Janice’s children’s book, Lamby the Lonely Lamb, received a Silver Medal from Mom’s Choice Awards and her MG book, Davey & Derek Junior Detectives, Book 1, The Case of the Missing Cell Phone, received the Pinnacle Book Achievement Award in the category of Preteen books.

Janice lives in New Hampshire with her husband, John, and enjoys traveling, going to the movies, reading, hula hooping, walking, crocheting, blogging, and spending time with the grandchildren who are her inspiration to write.

She loves to hear from her readers and looks forward to new reviews of her books. She is a staunch supporter of fellow authors and features them on her blog. Get in touch with Janice by email or through her blog and website.

Mystery Mondays: Patricia Fry on Shifting Genres

Pawsitively Sinister-cover-webAn expert on self-publishing. An author. Patricia Fry joins us this week on Mystery Mondays to talk about shifting genres.

Patricia Fry on Shifting Genres

I started writing articles for magazines over forty years ago and, in fact, established a career as a freelance writer. I also wrote a few books along the way—all nonfiction and all related to my interests, experiences, or expertise. I was inspired to establish my own publishing company in 1983 in order to produce some of my books—making me a pioneer in the self-publishing arena.

When people started approaching me for help with their writing projects, I resisted, until I realized how much I had to offer them. I discovered that, while I was quietly operating my business, I was also gaining an education and I agreed to develop a workshop. While the workshop didn’t go viral—in fact, we were still using typewriters in those days—it did inspire a book, then another, and another. By the time I bought my first computer and established a website, my focus was helping authors navigate the publishing and book promotion maze through my articles, books, website, blog, and speaking engagements throughout the US.

Every few years, I reviewed my career path. I’d ask myself, “Am I still having fun? Is this enriching my life? What aspects do I enjoy most about what I’m doing?” I’d adjust my business accordingly—I’d solicit more editing projects, for example, apply for more speaking engagements, or provide more time for writing.

Fast-forward to June of 2012. I had finished the third book in my series for authors published by Allworth Press and was working on a fourth. I had nearly forty books to my credit by then and I was feeling a little burned out—not on writing, but on the type of writing I’d been doing for all of those years. It was my birthday month. After quite a bit of thought, I decided to give myself a unique birthday gift—the time and space in which to try writing fiction.

Now that was an exciting concept. Of course, I did some research and discovered that novels were selling like crazy through the Kindle Direct Publishing program—even new, unknown authors were making money on their first attempts at a novel. But what type of novel would I write?Catnapped-finalcover

I knew early on that I wanted to write what I enjoyed reading—light mysteries (which I later learned are called Cozy Mysteries). My, my, how the world of genres has exploded with dozens and dozens of sub-genres popping up every time an author writes something outside an established box.

After additional research into some of the books I’d read, as well as what else was out there within the light (cozy) mystery realm, and based on my own interests, I made another decision. My stories would feature a cat. I have a cat who carries things around in her mouth—brings me my slipper socks, drops her toy bunny, hedgehog, lion, bear, etc. at my feet every morning while I work. I’ve always been fascinated by stories of true kleptomaniac cats. So I decided that, while my stories would be human-based, they would include a kleptomaniac cat whose treasures would sometimes be clues to the current mystery. Thus, the Klepto Cat Mystery series was created.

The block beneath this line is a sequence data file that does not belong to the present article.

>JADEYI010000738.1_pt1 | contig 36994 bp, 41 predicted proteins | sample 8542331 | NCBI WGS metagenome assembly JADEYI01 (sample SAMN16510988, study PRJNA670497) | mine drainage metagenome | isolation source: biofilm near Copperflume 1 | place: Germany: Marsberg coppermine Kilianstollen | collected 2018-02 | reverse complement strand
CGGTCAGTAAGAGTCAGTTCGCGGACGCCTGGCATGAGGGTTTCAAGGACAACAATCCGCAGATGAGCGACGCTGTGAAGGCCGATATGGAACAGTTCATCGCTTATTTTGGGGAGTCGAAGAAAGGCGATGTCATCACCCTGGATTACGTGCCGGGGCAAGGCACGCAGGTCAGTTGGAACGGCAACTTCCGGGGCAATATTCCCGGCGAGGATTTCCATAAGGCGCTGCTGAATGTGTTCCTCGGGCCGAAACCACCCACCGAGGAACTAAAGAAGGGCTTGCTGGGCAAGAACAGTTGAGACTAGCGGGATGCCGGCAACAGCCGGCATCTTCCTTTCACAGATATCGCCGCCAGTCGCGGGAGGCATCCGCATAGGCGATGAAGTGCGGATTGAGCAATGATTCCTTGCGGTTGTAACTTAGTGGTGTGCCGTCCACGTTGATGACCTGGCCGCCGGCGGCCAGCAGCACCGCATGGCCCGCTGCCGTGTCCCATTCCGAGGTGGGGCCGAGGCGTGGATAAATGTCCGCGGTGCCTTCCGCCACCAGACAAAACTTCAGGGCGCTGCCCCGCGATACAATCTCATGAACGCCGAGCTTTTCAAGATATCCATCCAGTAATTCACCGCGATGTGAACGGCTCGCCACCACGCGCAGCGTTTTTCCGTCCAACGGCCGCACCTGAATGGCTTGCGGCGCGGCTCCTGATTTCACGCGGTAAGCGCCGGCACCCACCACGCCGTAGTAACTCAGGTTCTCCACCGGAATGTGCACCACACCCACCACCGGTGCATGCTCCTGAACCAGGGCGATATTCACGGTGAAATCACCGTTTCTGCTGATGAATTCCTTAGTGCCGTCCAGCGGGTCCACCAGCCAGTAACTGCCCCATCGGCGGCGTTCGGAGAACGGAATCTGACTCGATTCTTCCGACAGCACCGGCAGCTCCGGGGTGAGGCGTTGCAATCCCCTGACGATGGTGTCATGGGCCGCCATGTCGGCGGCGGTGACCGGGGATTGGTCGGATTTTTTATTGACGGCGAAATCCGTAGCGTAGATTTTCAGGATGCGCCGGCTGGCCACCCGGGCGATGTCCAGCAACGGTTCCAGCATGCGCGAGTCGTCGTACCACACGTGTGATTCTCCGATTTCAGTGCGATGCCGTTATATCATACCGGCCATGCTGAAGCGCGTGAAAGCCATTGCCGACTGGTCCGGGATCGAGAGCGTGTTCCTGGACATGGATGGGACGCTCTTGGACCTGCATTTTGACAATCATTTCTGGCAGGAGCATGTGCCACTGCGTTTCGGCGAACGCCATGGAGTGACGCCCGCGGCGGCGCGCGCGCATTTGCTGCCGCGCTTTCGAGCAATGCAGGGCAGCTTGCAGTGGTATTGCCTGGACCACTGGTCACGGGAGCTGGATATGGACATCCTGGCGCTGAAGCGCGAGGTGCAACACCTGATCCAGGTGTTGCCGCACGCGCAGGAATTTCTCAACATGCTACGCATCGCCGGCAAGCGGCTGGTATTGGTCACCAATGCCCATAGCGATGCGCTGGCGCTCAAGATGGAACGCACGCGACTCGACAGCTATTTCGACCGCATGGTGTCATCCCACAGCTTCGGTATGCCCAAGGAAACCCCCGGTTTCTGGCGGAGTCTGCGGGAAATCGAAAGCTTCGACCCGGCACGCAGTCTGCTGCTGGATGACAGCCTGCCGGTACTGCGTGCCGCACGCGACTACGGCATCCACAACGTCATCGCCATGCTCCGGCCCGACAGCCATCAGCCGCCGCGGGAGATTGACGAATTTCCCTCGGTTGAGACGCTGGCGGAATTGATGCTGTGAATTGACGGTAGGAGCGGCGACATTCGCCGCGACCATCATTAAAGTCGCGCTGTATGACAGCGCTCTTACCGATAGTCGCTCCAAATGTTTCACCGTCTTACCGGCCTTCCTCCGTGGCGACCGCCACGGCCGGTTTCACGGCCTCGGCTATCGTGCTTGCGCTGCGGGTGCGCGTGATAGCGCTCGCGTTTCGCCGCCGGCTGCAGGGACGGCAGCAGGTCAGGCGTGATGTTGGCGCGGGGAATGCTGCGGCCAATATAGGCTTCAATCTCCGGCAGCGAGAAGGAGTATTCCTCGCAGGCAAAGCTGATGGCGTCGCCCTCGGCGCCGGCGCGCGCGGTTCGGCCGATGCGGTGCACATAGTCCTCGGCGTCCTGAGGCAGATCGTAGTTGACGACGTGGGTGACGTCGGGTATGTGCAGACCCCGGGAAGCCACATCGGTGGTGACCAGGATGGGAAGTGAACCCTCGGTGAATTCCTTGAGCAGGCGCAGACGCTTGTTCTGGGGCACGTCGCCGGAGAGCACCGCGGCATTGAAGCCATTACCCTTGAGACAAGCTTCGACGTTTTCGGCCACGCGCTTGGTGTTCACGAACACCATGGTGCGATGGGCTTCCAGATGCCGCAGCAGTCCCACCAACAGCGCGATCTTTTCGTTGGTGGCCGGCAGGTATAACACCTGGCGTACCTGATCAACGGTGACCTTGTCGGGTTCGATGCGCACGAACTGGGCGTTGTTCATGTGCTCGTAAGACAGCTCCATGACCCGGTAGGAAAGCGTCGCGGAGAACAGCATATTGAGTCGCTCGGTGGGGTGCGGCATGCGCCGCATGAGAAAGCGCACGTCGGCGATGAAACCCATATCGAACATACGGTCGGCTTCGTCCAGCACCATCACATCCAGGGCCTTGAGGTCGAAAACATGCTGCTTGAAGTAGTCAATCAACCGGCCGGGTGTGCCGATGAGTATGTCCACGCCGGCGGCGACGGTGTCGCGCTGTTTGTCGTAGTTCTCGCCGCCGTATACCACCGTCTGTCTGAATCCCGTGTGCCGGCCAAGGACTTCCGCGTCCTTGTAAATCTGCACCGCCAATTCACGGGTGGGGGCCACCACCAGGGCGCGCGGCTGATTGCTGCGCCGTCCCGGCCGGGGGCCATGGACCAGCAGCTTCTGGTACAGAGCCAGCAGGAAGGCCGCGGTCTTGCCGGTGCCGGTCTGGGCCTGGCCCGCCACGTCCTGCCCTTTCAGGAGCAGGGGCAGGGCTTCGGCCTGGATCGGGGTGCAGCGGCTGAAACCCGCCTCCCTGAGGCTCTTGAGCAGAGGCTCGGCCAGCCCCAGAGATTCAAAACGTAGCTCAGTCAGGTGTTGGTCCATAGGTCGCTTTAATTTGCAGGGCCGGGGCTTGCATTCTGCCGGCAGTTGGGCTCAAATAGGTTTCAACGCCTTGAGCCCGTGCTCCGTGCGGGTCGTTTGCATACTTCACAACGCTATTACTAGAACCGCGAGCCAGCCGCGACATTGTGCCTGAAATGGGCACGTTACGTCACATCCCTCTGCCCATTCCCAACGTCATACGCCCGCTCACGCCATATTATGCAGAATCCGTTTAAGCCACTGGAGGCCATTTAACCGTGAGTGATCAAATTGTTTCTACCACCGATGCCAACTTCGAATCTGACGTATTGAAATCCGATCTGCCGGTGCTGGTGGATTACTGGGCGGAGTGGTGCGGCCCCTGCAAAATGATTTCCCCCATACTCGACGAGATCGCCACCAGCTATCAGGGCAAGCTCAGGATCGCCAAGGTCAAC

The main cat character is Rags—a part ragdoll cat who looks nothing like a ragdoll. I patterned him after my mother’s cat, Smokey. Why didn’t I use my own little klepto cat? Oh, she has various roles in the stories—but she wasn’t quite right for the lead. Rags is a large cat with a lot of confidence and an overdose of determination. Neither Rags nor his feline friends have speaking parts. They’re all ordinary cats—some of them having some extraordinary habits and, certainly, some unique and interesting experiences.

The first in the series is Catnapped—based loosely on a true story that happened in my daughter’s neighborhood. This is followed by fifteen additional stories, each taking Rags and his feline and human friends on some harrowing, surprising, precarious, and always mysterious adventures.

When I took inventory of my career a few months ago, and asked myself, “Am I still having fun?” I responded with a huge, “YES.” I don’t want to say I’ve finally found my niche. I don’t think that’s accurate. I believe that I’ve always been right where I should be at this time. Currently, my purpose is rolling out fun, cozy mysteries one right after the other, racking up excellent reviews, and collecting the many rewards for my efforts. Further, I believe that if I’d launched out in this direction earlier in my career, I would not be experiencing the success and recognition I’m enjoying.

Why? I believe my timing is purrfect—the market is right for these books. And, because of my prior work and experiences, I know how to promote them. Even an excellent book will not be noticed if it has no exposure. So my perfect life now consists of approximately one-third writing and one-third promotion with a little leftover for the other joys in life.

Patricia Fry and LilyOn that note, let me invite you to subscribe to my Catscapades blog where I talk about everything cat and share occasionally what’s going on in the Klepto Cat Mystery factory. Learn more about me, my career path and my books here: Visit the Klepto Cat Mystery Amazon pages here: Follow us on Twitter, like us on Facebook. All sixteen books are formatted for Kindle. The first thirteen are also in print.


Thanks for reading…

On another topic…Just a little reminder DESCENT and BLAZE are on sale this week for $0.99 US.